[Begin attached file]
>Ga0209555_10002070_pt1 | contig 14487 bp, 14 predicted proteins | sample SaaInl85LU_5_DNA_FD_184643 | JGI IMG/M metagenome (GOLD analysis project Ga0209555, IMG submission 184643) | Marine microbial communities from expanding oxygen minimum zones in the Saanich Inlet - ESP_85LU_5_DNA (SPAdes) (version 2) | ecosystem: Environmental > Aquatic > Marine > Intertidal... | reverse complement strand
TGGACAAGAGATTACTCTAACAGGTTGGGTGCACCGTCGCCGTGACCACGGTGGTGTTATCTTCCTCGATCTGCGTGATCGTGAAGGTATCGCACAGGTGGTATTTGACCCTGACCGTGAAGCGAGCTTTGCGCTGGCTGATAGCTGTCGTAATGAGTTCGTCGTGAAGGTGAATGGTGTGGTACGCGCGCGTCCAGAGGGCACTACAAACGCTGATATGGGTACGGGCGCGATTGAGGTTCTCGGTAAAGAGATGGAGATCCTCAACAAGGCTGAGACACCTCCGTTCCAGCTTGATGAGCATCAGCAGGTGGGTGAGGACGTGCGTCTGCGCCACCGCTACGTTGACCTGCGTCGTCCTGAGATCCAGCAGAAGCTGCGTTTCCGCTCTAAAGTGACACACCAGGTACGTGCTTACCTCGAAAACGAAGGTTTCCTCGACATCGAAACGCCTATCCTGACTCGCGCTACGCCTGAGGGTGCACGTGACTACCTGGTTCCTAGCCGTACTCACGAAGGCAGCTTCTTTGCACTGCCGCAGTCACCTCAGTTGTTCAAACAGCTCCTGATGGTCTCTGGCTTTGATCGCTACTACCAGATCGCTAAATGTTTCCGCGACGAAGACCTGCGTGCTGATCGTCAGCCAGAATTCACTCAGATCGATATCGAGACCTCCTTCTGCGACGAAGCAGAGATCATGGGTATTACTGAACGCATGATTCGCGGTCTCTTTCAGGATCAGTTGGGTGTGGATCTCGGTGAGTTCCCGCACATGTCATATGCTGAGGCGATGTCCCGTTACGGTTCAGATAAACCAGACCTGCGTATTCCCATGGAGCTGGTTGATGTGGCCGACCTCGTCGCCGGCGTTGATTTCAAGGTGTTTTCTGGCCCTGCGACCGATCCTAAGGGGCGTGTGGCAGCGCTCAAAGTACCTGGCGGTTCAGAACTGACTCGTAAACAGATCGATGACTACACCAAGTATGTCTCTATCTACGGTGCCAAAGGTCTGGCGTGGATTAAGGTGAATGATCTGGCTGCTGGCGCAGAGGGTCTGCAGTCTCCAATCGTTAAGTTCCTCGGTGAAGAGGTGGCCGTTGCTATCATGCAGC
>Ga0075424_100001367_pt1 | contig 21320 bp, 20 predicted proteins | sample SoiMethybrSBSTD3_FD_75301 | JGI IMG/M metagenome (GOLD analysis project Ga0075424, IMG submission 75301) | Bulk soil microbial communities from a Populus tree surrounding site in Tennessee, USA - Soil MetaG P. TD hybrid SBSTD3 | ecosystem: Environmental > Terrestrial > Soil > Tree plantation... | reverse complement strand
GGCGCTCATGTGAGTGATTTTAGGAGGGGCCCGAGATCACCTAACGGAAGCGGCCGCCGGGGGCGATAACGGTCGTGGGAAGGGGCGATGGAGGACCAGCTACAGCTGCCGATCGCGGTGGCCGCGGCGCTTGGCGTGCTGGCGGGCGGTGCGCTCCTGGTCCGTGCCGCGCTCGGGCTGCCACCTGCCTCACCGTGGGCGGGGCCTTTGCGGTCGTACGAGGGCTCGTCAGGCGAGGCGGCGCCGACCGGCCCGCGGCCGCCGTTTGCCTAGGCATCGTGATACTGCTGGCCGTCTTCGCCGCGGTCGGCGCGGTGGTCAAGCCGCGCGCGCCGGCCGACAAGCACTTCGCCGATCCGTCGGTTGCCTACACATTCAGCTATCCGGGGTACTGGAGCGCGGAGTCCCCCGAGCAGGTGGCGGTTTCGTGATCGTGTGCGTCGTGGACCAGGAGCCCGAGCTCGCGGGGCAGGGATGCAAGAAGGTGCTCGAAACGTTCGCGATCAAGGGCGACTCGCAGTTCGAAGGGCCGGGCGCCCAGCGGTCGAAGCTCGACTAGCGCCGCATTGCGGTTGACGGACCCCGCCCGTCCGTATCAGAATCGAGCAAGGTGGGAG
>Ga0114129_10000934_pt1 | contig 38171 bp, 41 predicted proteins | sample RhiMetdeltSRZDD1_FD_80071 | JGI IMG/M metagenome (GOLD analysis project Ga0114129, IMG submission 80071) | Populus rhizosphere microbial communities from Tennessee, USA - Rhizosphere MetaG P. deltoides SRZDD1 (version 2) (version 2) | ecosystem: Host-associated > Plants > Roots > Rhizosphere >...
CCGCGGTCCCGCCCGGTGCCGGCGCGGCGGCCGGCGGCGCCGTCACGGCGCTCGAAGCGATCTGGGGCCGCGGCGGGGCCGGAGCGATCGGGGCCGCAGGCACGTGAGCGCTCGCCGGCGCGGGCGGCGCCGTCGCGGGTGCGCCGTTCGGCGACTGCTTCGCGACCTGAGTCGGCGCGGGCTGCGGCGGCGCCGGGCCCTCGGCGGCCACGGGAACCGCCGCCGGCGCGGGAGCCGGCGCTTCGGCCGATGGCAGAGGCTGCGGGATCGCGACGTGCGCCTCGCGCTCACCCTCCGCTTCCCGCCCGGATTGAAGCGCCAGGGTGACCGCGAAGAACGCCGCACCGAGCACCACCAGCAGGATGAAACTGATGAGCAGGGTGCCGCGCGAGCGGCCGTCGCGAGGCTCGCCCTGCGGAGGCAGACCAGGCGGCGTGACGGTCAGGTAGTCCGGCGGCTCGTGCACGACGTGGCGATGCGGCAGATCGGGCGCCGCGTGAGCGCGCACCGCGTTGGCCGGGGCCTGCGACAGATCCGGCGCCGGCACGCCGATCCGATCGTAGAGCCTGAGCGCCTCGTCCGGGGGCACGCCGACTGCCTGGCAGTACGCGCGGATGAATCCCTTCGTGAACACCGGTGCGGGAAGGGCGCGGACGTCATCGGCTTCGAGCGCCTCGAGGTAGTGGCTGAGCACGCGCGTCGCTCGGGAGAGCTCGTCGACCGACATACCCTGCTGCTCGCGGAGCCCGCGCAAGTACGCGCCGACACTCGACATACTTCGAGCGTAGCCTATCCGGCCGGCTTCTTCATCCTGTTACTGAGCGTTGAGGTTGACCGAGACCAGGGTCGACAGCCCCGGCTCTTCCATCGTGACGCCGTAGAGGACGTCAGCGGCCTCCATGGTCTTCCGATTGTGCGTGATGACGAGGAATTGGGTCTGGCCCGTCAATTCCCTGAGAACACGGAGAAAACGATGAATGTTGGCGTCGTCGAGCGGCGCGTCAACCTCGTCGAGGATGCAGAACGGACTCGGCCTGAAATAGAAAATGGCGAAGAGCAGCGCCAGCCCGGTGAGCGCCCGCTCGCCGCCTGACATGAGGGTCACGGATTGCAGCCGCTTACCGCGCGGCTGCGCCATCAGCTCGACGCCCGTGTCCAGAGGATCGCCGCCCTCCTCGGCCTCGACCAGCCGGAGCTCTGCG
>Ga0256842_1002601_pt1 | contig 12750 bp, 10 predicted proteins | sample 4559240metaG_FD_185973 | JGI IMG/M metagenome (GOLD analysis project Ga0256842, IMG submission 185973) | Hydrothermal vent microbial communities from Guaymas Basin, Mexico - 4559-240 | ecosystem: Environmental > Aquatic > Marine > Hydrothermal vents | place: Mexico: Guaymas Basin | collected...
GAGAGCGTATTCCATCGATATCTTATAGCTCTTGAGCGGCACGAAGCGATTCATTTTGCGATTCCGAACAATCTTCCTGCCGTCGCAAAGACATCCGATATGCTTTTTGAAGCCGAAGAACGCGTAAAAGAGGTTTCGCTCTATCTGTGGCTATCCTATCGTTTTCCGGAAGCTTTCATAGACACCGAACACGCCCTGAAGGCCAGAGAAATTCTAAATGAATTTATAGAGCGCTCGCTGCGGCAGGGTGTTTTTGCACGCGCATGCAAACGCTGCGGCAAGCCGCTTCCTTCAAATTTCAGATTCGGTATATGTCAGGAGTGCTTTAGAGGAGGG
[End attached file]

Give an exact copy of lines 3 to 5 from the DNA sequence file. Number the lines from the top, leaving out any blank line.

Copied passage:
>Ga0075424_100001367_pt1 | contig 21320 bp, 20 predicted proteins | sample SoiMethybrSBSTD3_FD_75301 | JGI IMG/M metagenome (GOLD analysis project Ga0075424, IMG submission 75301) | Bulk soil microbial communities from a Populus tree surrounding site in Tennessee, USA - Soil MetaG P. TD hybrid SBSTD3 | ecosystem: Environmental > Terrestrial > Soil > Tree plantation... | reverse complement strand
GGCGCTCATGTGAGTGATTTTAGGAGGGGCCCGAGATCACCTAACGGAAGCGGCCGCCGGGGGCGATAACGGTCGTGGGAAGGGGCGATGGAGGACCAGCTACAGCTGCCGATCGCGGTGGCCGCGGCGCTTGGCGTGCTGGCGGGCGGTGCGCTCCTGGTCCGTGCCGCGCTCGGGCTGCCACCTGCCTCACCGTGGGCGGGGCCTTTGCGGTCGTACGAGGGCTCGTCAGGCGAGGCGGCGCCGACCGGCCCGCGGCCGCCGTTTGCCTAGGCATCGTGATACTGCTGGCCGTCTTCGCCGCGGTCGGCGCGGTGGTCAAGCCGCGCGCGCCGGCCGACAAGCACTTCGCCGATCCGTCGGTTGCCTACACATTCAGCTATCCGGGGTACTGGAGCGCGGAGTCCCCCGAGCAGGTGGCGGTTTCGTGATCGTGTGCGTCGTGGACCAGGAGCCCGAGCTCGCGGGGCAGGGATGCAAGAAGGTGCTCGAAACGTTCGCGATCAAGGGCGACTCGCAGTTCGAAGGGCCGGGCGCCCAGCGGTCGAAGCTCGACTAGCGCCGCATTGCGGTTGACGGACCCCGCCCGTCCGTATCAGAATCGAGCAAGGTGGGAG
>Ga0114129_10000934_pt1 | contig 38171 bp, 41 predicted proteins | sample RhiMetdeltSRZDD1_FD_80071 | JGI IMG/M metagenome (GOLD analysis project Ga0114129, IMG submission 80071) | Populus rhizosphere microbial communities from Tennessee, USA - Rhizosphere MetaG P. deltoides SRZDD1 (version 2) (version 2) | ecosystem: Host-associated > Plants > Roots > Rhizosphere >...